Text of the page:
“Take the Uraeus crown from my head,” he continued aloud, as he seated himself at the feast. “Today I will wear a wreath of flowers.”
During the ceremony of bowing to the king, two men had quitted the hall— the Regent Ani, and the high-priest Ameni.
Ani ordered a small party of the watch to go and seek out the priest Pentaur in the tents of the wounded by the harbor, to bring the poet quietly to his tent, and to guard him there till his return. He still had in his possession the maddening potion, which he was to have given to the captain of the transport-boat, and it was open to him still to receive Pentaur either as a guest or as a prisoner. Pentaur might injure him, whether Katuti’s project failed or succeeded.
Ameni left the pavilion to go to see old Gagabu, who had stood so long in the heat of the sun during the ceremony of receiving the conqueror, that he had been at last carried fainting to the tent which he shared with the high-priest, and which was not far from that of the Regent. He found the old man much revived, and was preparing to mount his chariot to go to the banquet, when the Regent’s myrmidons led Pentaur past in front of him. Ameni looked doubtfully at the tall and noble figure of the prisoner, but Pentaur recognized him, called him by his name, and in a moment they stood together, hand clasped in hand. The guards showed some uneasiness, but Ameni explained who he was.
The high-priest was sincerely rejoiced at the preservation and restoration of his favorite disciple, whom for many months he had mourned as dead; he looked at his manly figure with fatherly tenderness, and desired the guards, who bowed to his superior dignity, to conduct his friend, on his responsibility; to his tent instead of to Ani’s.
There Pentaur found his old friend Gagabu, who wept with delight at his safety. All that his master had accused him of seemed to be forgotten. Ameni had him clothed in a fresh white robe, he was never tired of looking at him, and over and over again clapped his hand upon his shoulder, as if he were his own son that had been lost and found again.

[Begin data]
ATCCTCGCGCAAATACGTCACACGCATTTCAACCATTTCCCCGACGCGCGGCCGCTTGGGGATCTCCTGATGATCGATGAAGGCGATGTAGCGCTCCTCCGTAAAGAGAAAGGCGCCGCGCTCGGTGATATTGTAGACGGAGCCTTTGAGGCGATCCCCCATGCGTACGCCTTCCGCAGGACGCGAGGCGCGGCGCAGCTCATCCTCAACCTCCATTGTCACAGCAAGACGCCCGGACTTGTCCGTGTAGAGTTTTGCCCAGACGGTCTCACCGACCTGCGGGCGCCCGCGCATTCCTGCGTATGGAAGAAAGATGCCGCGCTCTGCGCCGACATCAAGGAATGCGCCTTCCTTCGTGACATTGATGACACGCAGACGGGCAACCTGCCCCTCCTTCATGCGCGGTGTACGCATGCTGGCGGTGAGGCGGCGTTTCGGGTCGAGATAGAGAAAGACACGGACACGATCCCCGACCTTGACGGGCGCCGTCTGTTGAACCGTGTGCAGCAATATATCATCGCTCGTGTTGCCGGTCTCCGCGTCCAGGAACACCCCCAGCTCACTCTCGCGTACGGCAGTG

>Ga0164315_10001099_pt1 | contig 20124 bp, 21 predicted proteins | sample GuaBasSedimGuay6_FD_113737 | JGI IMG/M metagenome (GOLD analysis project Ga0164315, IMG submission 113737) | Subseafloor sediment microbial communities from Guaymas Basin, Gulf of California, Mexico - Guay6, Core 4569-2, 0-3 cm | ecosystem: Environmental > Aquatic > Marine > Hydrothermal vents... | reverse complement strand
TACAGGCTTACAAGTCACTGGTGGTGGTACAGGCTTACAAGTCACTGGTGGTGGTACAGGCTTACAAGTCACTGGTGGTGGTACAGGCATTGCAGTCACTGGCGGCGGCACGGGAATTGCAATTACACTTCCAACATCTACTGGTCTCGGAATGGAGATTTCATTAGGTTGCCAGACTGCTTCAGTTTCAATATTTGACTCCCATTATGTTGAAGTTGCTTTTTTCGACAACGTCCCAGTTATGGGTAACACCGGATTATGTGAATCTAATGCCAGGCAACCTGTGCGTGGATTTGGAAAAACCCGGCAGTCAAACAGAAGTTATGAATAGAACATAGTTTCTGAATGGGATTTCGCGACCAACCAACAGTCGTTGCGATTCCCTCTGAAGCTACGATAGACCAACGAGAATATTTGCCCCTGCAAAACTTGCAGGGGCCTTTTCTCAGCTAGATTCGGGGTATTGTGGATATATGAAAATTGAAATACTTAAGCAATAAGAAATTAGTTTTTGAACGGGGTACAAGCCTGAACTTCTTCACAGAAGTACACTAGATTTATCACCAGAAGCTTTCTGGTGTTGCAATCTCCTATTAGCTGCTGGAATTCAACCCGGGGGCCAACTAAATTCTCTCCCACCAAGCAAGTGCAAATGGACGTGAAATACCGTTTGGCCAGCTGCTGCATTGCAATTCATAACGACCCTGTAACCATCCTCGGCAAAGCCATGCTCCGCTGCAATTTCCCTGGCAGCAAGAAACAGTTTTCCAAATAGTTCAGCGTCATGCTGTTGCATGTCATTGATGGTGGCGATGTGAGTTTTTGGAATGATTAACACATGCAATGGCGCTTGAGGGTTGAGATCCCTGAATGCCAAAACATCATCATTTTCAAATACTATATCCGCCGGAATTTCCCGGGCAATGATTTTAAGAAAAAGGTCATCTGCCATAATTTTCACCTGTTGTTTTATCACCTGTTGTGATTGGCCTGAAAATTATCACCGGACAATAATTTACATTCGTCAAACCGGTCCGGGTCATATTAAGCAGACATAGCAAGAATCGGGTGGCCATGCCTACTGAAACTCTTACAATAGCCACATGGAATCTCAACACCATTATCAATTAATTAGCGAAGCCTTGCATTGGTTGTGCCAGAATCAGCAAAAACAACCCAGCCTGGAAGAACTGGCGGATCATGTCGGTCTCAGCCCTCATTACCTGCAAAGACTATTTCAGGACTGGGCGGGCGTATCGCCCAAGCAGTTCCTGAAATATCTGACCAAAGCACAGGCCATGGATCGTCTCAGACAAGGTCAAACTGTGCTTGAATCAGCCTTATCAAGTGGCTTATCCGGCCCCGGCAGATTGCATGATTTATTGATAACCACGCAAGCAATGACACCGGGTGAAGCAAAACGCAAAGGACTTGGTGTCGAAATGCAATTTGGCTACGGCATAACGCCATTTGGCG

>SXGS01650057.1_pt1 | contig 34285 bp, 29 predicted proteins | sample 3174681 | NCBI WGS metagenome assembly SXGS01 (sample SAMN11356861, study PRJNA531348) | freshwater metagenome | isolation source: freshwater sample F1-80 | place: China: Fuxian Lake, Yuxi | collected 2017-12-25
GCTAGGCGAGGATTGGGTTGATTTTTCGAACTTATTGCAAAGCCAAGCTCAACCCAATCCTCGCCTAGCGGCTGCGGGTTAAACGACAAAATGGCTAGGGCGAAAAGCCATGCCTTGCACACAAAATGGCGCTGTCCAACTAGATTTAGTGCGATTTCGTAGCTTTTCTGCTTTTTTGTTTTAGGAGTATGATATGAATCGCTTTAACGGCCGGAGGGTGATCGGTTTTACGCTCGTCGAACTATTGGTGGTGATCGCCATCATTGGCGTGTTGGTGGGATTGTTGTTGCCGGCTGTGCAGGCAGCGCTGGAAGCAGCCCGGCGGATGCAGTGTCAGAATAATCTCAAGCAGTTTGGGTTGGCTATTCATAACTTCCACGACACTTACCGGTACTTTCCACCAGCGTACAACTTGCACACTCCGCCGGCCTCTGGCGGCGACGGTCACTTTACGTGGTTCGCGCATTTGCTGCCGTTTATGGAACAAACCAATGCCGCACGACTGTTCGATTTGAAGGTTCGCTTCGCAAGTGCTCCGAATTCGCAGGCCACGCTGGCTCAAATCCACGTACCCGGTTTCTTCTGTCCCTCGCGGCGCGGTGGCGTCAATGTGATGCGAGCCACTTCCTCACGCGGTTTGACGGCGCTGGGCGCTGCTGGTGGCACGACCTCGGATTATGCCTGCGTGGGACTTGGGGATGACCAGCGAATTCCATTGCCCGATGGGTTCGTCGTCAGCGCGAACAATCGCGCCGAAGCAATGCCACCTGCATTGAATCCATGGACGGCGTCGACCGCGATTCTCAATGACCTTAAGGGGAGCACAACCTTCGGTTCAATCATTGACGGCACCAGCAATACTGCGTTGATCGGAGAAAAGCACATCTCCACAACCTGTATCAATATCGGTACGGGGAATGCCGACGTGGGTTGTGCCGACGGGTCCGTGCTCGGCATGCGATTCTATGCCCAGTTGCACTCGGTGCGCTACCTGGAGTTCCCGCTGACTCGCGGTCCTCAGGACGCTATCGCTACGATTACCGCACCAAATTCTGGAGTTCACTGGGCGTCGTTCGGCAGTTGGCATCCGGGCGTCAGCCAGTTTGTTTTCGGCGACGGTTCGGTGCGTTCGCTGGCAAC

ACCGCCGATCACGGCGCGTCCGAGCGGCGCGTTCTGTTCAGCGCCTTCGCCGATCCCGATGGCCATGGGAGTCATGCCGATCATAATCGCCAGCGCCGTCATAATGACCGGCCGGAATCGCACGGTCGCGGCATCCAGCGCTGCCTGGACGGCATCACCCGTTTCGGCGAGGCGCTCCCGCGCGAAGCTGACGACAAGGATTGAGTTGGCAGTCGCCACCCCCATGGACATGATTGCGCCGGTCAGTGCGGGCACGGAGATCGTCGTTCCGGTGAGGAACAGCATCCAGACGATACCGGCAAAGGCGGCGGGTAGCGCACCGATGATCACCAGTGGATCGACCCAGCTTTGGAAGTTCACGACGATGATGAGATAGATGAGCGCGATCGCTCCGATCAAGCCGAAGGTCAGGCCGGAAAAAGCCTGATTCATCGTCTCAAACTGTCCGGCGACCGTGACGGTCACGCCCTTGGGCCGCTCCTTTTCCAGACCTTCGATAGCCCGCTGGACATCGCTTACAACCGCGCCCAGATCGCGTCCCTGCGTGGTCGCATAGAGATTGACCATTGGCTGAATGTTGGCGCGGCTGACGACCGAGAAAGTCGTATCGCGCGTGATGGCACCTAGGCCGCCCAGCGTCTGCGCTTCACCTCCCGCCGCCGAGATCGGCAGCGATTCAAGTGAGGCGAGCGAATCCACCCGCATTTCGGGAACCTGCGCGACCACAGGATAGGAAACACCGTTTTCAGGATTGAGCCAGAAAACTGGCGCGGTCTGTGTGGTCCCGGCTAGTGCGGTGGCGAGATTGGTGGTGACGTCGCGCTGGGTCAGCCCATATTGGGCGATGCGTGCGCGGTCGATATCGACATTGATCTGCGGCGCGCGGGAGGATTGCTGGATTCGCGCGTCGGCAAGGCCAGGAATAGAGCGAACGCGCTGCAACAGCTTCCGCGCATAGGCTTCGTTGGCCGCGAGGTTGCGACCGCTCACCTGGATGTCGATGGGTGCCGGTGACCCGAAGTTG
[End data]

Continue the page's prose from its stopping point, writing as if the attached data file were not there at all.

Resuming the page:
Pentaur was at once required to relate all that had happened to him, and the poet told the story of his captivity and liberation at Mount Sinai, his meeting with Bent-Anat, and how he had fought in the battle of Kadesh, had been wounded by an arrow, and found and rescued by the faithful Kaschta. He concealed only his passion for Bent-Anat, and the fact that he had preserved the king’s life.
“About an hour ago,” he added, “I was sitting alone in my tent, watching the lights in the palace yonder, when the watch who are outside brought me an order from the Regent to accompany them to his tent. What can he want with me? I always thought he owed me a grudge.”
Gagabu and Ameni glanced meaningly at each other, and the high-priest then hastened away, as already he had remained too long away from the banquet. Before he got into his chariot he commanded the guard to return to their posts, and took it upon himself to inform the Regent that his guest would remain in his tent till the festival was over; the soldiers unhesitatingly obeyed him.